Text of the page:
Prof Tim Noakes Retires

Posted by on Dec 1, 2014 in Blog | 4 comments

Malcolm Galdwell’s “BLINK” is a tremendous read. In a (macadamia preferably…) nutshell, Gladwell tells us that experience married to a fearlessness to make decisions on gut instinct can in fact be a powerful recipe for a successful outcome. The caveat of course is that you must have the experience in the first place.

No-one can deny that Tim Noakes has such experience.

Whether applying the central governor theory to performance, framing exercise associated hpynotremia (EAH) as a “thing” or dipping Lewis Pugh in freezing cold water to come out with “anticipatory thermo-genesis,” Tim Noakes has challenged norms, chunked information and changed perceptions of the role sports science plays.

He has BLINKed because he is qualified to do so.

If (as some are now saying) he is an anarchist, then he is more of the Beatles than the Sex Pistols variety. That he has delivered so much to his profession and increasingly, the general public in South Africa (and beyond) is just a fact. The accusations that he has suddenly “lost the plot” or that he is straying outside his boundaries in a world where pop stars peddle diet drinks is just preposterous.

Among sports scientists, his ability to transcend the confines of an industry built around elite sporting performance – some 0.001% of the population? – is unique (can you name another sports scientist?).

He is relevant.

The pretenders to his throne, the straw men of “science”, ask for data and proof and assurances.

But they are missing the point.

When Tim Noakes BLINKs, it’s time to THINK.

The great man “retires” today, but the lion of the Lore will roar long into the night.

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Disclosure: Tim Noakes featured in Cereal Killers and he’s back again in Cereal Killers 2. The view from his shoulders is pretty cool….  


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Have you tried F.A.T (Fat Adapted Travel)?

Posted by on Nov 19, 2014 in Blog | 0 comments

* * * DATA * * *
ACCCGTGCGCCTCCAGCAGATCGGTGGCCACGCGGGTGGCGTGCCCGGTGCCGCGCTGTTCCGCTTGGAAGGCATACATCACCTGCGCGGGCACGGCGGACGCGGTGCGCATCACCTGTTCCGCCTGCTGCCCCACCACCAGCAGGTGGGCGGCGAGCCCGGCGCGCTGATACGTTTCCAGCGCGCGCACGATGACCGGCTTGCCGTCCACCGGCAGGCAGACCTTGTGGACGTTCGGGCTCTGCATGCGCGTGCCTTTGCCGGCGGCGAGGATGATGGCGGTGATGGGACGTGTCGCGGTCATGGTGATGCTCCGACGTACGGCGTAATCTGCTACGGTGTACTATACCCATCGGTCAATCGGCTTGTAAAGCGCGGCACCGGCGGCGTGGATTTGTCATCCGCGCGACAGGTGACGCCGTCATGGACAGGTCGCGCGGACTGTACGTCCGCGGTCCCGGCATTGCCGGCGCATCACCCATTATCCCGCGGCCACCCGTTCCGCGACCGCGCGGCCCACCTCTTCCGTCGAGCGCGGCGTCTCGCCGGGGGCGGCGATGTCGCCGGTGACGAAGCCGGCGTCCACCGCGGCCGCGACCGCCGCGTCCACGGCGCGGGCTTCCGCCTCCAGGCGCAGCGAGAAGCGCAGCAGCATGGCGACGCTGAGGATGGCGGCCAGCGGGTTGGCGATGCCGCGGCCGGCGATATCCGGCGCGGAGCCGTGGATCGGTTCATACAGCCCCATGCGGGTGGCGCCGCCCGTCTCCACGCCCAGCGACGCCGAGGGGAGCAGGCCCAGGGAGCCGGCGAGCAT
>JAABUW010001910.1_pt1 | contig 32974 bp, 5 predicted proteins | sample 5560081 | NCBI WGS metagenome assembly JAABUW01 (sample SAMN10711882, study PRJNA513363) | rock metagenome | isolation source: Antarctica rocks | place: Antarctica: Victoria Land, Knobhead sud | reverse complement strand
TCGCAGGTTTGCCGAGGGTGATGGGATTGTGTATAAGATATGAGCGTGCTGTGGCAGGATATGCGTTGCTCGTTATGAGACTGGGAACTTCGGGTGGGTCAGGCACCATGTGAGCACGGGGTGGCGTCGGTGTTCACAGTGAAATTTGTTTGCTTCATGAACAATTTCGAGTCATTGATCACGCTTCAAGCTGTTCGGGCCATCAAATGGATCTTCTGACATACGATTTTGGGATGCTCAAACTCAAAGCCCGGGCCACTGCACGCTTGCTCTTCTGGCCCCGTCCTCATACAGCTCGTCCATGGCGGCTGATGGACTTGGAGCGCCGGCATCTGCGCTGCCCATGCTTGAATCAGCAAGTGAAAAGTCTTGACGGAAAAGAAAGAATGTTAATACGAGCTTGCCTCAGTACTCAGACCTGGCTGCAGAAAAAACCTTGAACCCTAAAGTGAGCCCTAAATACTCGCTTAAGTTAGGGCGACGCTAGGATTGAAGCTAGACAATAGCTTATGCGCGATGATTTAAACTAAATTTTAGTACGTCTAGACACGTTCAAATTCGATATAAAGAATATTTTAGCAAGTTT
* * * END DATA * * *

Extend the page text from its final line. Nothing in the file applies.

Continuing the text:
One of the underlying benefits of becoming fat adapted is the ability to quite comfortably thrive without food for 10, 12 or even 16 hours. While filming Cereal Killers 2 during the summer I unexpectedly reaped the benefits of this thanks to “the fastest way to Heathrow” (i.e The Heathrow Express).

After 60 days of planes, trains and automobiles and laden down with budget film makers’ baggage (think schoolboy with too many satchels), the prospect of rush hour Tube traffic and soaring temperatures in central London was pretty grim. 60 minutes on a tube or 15 on the The Heathrow Express? I decided my hard drives and I would play it safe and travel at speed, in comfort.

Having skipped breakfast earlier in the day (no grand plan, I just do so now and then when I don’t feel hungry) and enjoyed a hearty lunch of bacon, eggs, mushrooms and tomato, my plan was simple. 2 hours in the airport would leave ample room for dinner and stocking up for the connecting long haul flight the following day.

Unfortunately, the Heathrow Express had other ideas -

18.10 Ahhhh yes. We cruise out of London Paddington. ETA 18:25. Flight departure time 20:20 and I am checked in. It’s all good.

18:15 I am curious how the “fastest way to Heathrow” could be so bold as to come to a complete halt…..

18:25 Shouldn’t we be in Heathrow?

18:30 The politely timid apologies (and excuses) dry up and we retreat to London quicker than the English football team.